Saturday, 14 November 2009

The Online Encyclopaedia of Mass Violence: calming the dead who still haunt the present

by Kathryn Hadley

What is genocide? What is mass violence? How do historians document genocide and mass violence?
Professor Jacques Sémelin, research director at the Centre for International Studies and Research (CERI), is an expert on genocide based at the Institute of Political Studies in Paris (Sciences Po). He spoke on Thursday, November 12th, at the University of Manchester about his latest project to produce an online record of 20th century acts of mass violence. Dr Jean Marc Dreyfus from the University of Manchester is a member of the project’s steering committee responsible for its implementation and development. Sémelin initiated the project in 2004 and the website was launched four years later. I interviewed Professor Sémelin yesterday.

The origins of the project
Sémelin is the author of Purify and Destroy: The Political Uses of Massacre and Genocide and his project to create an electronic database documenting the massacres and genocides of the 20th century came with his book. The book uses a multidisciplinary approach (Sémelin himself began his career as a psychologist and then moved on to study history and sociology) to analyse and compare the mass massacres during the Holocaust, in Rwanda and in Bosnia. With the Online Encyclopedia of Mass Violence he sought to expand his study to other examples of mass massacre using the same of comparative analysis.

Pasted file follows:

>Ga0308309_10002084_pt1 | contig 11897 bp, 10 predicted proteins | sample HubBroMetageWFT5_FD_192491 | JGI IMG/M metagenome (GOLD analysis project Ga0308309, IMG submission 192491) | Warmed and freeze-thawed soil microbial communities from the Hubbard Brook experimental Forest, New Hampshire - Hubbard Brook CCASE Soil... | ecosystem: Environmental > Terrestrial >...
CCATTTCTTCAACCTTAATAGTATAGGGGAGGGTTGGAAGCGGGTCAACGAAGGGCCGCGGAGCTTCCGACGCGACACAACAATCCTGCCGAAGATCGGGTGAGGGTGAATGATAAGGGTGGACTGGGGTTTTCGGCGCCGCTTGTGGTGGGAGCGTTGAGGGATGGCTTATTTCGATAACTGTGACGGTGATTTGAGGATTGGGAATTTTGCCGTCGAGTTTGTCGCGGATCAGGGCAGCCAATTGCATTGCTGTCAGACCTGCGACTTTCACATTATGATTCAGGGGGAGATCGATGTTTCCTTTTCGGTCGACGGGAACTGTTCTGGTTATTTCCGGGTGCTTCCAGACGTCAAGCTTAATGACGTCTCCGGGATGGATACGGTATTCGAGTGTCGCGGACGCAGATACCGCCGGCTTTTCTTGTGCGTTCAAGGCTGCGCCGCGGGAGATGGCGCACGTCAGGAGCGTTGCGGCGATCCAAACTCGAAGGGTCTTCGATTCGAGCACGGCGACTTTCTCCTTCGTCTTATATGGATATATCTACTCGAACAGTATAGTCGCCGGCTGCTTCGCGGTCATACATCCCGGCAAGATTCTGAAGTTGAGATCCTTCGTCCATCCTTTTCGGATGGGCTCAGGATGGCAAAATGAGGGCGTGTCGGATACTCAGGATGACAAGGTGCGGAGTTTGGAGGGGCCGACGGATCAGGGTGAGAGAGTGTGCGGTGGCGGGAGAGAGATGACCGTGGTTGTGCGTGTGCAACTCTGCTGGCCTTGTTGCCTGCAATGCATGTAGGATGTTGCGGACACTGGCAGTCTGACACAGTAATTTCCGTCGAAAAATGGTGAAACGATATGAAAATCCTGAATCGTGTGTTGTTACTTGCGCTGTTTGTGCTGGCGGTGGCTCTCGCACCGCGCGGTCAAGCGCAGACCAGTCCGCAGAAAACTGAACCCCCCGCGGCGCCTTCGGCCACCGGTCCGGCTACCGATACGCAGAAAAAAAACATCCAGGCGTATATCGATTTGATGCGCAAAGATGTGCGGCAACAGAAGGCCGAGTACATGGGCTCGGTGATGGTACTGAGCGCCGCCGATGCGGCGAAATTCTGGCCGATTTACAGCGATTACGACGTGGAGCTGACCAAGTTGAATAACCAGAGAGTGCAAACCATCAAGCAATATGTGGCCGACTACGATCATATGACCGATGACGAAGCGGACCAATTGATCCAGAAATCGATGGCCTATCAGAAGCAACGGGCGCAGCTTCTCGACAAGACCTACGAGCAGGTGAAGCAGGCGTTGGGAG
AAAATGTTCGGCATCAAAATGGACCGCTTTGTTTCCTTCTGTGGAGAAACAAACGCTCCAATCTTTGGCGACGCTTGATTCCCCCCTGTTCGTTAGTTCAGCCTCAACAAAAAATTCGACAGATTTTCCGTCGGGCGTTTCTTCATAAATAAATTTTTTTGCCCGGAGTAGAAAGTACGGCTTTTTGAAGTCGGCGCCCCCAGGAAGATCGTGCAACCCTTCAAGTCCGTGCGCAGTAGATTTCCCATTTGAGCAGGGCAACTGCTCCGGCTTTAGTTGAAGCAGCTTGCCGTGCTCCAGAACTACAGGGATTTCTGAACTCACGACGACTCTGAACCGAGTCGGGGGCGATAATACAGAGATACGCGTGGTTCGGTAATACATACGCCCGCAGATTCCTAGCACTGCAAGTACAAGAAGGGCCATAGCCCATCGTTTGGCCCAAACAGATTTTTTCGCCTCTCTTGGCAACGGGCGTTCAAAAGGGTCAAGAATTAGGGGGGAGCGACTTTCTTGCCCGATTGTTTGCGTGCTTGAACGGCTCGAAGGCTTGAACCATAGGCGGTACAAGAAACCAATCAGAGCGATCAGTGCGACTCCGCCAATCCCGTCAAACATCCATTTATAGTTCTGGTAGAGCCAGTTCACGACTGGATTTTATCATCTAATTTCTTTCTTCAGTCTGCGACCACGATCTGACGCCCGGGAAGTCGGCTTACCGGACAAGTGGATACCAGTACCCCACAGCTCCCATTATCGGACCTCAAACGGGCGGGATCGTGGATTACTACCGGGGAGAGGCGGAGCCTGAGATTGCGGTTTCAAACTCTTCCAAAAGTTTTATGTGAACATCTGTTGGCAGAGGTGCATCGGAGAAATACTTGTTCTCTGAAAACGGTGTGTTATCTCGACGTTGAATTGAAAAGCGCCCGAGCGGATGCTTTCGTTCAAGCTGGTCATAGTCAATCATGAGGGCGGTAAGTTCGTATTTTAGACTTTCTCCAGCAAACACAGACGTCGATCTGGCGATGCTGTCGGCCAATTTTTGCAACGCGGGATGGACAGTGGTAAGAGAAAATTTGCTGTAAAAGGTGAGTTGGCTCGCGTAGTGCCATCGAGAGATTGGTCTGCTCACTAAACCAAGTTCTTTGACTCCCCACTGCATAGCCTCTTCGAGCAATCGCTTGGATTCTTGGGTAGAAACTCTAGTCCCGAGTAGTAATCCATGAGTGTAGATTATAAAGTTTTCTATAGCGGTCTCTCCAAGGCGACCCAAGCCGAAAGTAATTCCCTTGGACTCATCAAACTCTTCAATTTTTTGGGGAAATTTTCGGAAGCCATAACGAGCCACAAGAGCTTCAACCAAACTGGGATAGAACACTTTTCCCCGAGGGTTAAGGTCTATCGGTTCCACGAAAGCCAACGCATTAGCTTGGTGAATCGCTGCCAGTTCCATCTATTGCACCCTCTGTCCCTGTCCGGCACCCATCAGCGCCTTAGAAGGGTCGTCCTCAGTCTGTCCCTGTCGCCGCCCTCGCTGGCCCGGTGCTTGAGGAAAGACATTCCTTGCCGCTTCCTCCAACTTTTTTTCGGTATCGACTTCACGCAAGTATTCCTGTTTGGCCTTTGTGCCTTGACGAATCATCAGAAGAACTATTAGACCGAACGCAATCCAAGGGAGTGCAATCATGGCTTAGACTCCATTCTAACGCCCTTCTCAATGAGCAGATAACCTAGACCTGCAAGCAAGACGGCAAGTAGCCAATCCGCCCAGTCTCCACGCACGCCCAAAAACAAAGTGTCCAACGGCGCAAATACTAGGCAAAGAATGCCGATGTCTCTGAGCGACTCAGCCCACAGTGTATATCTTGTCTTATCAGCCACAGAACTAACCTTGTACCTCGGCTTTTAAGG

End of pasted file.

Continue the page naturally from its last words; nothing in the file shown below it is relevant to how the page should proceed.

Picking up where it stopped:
The main aims of the website
The website features articles about acts of violence in the Ottoman Empire, the Soviet Union, Nazi Germany and Rwanda, for example, as well as lesser known cases in Kampuchea, Poland and Tasmania. The purpose of the website is to create a reliable and universal public service accessible to everyone, in countries across the world. It is designed to provide a balanced study of 20th-century massacres in the hope that it will enhance our understanding of such conflicts and the ‘destructive passions’ of men. All contributions are subject to a rigorous selection process. Contributors are given strict guidelines and each contribution is then peer-reviewed. Sémelin also stressed the importance of a multidisciplinary approach due to the complexity of phenomena of mass violence and the site includes articles by historians, as well as demographers, sociologists, anthropologists and NGO staff.